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Open AccessArticle

Res aut res publica: The Evidence from Italian Renaissance Manuscripts and Their Owners

History Department, Loyola University, Chicago, IL 60660, USA
Religions 2012, 3(2), 210-227; https://doi.org/10.3390/rel3020210
Received: 31 March 2012 / Revised: 10 April 2012 / Accepted: 11 April 2012 / Published: 11 April 2012
(This article belongs to the Special Issue From the Renaissance to the Modern World)
This paper examines a key tension in Renaissance culture as reflected in the origin and provenance of manuscript books. Were Renaissance manuscripts the private property of individual owners or the common wealth of a lettered public? Even an officially public library could not escape that tension, whether through abuse of borrowing privileges or plundering of vulnerable holdings. Market forces encouraged theft, while impoverished scholars used their knowledge to supplement meager incomes. Alternatively, a sense of common wealth is reflected in an ex-libris indicating that a codex belonged to an individual “and his friends.” Book collecting, finally, becomes a helpful clue in discerning to what a scholar is committed. Some Renaissance clergymen used culture as a way to promote their ecclesiastical careers, while others collected and shared manuscripts as a way to promote tolerance. View Full-Text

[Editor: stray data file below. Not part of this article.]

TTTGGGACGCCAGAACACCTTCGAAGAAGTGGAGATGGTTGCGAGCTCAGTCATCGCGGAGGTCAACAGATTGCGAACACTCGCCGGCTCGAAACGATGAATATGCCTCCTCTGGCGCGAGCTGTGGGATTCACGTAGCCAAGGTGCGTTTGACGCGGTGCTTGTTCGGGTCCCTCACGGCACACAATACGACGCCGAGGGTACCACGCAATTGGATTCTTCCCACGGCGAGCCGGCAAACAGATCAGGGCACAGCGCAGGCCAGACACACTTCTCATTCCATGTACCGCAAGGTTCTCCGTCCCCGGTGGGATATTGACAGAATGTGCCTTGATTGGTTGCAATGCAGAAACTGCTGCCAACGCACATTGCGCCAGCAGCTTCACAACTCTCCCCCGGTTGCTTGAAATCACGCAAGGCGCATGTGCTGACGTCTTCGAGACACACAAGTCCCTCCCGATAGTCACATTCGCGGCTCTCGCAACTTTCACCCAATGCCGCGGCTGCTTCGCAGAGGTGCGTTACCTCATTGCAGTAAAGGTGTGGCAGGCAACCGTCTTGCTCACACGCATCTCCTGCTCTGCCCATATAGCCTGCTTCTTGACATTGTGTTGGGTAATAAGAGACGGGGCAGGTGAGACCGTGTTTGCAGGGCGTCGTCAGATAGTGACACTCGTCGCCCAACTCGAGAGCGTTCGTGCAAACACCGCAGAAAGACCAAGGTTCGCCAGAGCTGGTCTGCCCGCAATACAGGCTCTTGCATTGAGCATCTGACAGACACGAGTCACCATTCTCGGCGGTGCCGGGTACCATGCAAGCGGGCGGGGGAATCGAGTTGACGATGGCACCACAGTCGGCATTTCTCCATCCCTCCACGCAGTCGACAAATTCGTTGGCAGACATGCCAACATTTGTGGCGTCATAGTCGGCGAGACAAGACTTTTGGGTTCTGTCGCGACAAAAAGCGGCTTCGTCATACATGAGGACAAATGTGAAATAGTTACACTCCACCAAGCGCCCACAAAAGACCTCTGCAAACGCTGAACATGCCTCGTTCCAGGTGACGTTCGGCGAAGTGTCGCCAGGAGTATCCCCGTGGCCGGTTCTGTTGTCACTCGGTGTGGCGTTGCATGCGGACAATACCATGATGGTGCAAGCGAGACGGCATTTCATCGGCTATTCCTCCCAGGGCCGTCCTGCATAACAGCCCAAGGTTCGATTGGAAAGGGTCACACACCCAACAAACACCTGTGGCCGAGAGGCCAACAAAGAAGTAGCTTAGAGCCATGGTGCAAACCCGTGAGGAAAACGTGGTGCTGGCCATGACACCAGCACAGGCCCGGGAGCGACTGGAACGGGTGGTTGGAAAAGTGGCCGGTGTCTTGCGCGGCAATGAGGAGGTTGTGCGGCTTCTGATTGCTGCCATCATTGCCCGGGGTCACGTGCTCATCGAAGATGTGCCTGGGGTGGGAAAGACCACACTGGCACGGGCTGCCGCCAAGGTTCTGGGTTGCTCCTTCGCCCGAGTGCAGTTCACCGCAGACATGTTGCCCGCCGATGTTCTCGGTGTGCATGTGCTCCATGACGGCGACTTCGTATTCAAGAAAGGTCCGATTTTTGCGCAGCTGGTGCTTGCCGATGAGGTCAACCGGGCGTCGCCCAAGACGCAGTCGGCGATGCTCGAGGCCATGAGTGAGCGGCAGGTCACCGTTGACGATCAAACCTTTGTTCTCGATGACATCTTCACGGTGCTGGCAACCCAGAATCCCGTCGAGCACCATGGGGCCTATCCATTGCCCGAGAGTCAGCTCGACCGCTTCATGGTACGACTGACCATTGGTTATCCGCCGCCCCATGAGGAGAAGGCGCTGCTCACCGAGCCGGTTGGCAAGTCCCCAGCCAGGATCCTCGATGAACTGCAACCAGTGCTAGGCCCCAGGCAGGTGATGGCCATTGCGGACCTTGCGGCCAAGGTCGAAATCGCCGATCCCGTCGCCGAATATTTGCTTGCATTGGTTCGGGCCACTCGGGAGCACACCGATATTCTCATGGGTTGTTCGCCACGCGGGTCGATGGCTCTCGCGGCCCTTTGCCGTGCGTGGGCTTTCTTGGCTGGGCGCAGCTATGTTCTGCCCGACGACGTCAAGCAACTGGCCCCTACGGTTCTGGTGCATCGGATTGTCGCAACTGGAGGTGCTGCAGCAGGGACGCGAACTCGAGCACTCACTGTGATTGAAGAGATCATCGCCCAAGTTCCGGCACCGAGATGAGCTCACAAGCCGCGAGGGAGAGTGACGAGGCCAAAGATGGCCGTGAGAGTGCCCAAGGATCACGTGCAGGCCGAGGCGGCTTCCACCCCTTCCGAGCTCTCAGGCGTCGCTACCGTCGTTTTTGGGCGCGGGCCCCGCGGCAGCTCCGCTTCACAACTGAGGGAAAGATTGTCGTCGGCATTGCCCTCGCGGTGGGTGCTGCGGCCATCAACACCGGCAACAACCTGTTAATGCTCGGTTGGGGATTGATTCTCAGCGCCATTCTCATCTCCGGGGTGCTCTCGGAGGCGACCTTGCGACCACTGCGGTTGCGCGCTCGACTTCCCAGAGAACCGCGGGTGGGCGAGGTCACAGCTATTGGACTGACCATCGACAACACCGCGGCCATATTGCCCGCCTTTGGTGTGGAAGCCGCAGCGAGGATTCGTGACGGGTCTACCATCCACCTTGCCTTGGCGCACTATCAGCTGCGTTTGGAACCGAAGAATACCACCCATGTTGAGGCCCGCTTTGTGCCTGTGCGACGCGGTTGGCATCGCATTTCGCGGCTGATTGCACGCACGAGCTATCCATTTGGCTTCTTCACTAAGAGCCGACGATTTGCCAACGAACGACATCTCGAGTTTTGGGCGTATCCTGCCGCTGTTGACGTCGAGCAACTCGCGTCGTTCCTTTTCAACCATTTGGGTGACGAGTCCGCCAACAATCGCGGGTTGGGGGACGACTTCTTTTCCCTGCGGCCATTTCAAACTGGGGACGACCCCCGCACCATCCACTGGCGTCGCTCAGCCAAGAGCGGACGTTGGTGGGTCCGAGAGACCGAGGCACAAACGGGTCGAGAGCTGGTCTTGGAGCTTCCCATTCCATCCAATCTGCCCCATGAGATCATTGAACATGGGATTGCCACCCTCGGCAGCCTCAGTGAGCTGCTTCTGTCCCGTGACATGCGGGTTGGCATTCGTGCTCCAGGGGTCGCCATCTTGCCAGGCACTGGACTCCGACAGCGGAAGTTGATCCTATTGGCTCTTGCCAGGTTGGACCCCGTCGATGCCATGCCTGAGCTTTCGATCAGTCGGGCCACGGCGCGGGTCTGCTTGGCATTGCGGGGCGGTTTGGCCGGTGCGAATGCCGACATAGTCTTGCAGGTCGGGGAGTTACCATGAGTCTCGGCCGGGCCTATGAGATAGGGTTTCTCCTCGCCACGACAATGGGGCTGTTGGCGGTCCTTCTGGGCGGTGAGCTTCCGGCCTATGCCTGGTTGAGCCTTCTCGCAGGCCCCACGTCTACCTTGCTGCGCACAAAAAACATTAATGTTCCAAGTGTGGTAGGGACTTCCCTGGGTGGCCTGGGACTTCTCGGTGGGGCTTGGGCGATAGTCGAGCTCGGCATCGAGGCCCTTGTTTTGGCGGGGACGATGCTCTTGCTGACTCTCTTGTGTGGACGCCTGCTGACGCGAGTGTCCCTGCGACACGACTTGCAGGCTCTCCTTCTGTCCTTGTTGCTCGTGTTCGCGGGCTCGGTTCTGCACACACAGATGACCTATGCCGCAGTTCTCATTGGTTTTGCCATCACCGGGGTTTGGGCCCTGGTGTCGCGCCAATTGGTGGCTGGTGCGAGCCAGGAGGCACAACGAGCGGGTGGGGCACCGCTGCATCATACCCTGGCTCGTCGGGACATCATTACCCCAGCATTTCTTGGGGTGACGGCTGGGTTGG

Keywords: renaissance; manuscripts; humanism; libraries; private property; common wealth renaissance; manuscripts; humanism; libraries; private property; common wealth
MDPI and ACS Style

McManamon, J.M. Res aut res publica: The Evidence from Italian Renaissance Manuscripts and Their Owners. Religions 2012, 3, 210-227.

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